German automakers set their sights on Africa. More and more people and few new cars. German manufacturers hope to be able to sell many cars in Africa in the future. Until then, there are some challenges to overcome. 

Regarding cars, Africa is only a very small and insignificant market compared to China. But that is no reason to ignore the region, according to the German Association of the Automotive Industry (VDA). China was also once very insignificant for car manufacturers. Today, on the other hand, if you want to be successful, you have to sell primarily in China.

German manufacturers want to invest in Africa

Africa continues to experience high growth rates and car markets are not as saturated as in industrialized countries. Additionally, more and more people are living in cities, which also increases the need for transportation. At first glance, the potential for car manufacturers seems enormous. Currently, only 44 out of every 1,000 Africans own a car. By comparison, in Europe the figure is 602, and in the USA as many as 830.

Volkswagen-Werk im südafrikanischen Uitenhage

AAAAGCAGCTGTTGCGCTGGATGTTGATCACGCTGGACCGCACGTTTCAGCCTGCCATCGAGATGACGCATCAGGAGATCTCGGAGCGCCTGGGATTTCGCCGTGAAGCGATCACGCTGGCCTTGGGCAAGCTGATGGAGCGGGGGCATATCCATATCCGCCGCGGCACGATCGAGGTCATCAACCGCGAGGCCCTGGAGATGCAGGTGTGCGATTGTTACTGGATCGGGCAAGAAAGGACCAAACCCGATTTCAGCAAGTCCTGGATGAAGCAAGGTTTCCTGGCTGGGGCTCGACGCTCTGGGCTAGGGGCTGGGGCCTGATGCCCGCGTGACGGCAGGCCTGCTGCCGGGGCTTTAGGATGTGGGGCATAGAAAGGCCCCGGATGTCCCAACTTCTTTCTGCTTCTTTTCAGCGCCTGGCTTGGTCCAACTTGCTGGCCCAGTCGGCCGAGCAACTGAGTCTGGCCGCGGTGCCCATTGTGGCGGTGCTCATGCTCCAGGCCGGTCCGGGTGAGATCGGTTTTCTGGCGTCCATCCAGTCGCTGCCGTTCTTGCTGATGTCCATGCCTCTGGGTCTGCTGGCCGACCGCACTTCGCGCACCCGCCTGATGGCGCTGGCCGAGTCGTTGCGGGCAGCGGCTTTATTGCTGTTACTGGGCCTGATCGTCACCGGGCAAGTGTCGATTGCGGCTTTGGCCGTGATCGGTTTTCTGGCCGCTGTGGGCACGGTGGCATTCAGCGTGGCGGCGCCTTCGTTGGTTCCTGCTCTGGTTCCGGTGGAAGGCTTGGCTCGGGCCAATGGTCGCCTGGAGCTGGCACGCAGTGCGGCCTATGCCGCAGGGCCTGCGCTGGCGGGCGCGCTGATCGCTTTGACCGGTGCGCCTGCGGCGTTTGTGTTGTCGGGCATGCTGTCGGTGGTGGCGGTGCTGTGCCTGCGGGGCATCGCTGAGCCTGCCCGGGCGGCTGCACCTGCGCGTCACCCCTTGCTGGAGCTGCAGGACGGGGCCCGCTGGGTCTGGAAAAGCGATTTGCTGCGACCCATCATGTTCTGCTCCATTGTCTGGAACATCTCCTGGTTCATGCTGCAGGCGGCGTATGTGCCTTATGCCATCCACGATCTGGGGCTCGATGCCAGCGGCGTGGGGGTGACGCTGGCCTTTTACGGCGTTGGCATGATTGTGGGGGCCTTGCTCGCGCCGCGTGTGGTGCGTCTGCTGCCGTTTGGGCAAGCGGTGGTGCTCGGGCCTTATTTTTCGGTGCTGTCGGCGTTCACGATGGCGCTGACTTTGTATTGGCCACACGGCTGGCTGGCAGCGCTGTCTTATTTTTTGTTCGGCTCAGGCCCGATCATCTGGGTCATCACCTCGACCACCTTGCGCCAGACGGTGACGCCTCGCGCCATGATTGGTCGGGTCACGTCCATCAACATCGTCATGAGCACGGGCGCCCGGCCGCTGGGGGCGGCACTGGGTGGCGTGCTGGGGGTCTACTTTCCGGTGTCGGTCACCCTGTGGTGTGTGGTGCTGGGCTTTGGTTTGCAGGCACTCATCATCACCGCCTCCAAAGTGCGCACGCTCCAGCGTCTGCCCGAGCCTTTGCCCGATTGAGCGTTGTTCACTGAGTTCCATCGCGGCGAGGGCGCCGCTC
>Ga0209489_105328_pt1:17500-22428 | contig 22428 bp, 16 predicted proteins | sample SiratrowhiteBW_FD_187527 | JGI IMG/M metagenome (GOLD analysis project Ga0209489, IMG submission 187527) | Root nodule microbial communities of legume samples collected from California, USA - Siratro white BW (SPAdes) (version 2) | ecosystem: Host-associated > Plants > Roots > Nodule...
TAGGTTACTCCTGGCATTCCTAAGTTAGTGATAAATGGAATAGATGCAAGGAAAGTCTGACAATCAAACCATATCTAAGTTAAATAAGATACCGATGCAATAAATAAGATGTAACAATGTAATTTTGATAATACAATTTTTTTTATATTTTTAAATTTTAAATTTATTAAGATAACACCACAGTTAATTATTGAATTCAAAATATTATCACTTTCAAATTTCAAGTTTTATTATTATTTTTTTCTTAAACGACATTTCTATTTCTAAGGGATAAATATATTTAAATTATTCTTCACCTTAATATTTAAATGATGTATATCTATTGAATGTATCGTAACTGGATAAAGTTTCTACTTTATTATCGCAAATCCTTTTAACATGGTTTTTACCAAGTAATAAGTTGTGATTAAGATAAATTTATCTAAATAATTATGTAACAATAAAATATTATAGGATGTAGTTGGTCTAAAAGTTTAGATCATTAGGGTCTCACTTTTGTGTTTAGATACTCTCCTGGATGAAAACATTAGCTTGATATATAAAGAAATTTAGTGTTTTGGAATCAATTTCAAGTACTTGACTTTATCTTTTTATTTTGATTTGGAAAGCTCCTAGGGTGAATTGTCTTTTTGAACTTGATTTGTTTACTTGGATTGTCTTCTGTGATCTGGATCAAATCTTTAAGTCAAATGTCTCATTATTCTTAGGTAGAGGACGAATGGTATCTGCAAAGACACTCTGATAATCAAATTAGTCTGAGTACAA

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African car manufacturers are unknown in Europe

In Kenya, Mobius Motors produces rugged SUVs for local demand. In Uganda, Kiira Motors was established in 2014. It is 96 percent owned by the government, with the remainder owned by Makerere University in Kampala. So far, it has a solar bus, an electric car and a hybrid car on offer.

In Nigeria, the manufacturer Innoson Vehicle Manufacturing (IVM) is located in Nigeria, and in Ghana, Kantanka Automobile was founded in 1998. Kantanka's concept is comparable to the Innoson concept in Nigeria. The company sources prefabricated parts from China. 

Foreign support needed

Economist Robert Kappel of the University of Leipzig considers that it is very difficult to establish one's own automotive production. Cooperation partners, engineers and sales structures are needed. The expert considers that it would make sense for Africa to follow China's example, i.e. to set up joint ventures with foreign companies. 

"Wherever possible, we are working together with Africans, both in sales and with suppliers, and we also strive to expand this intensively," says Kurt-Christian Scheel of the German Association of the Automotive Industry.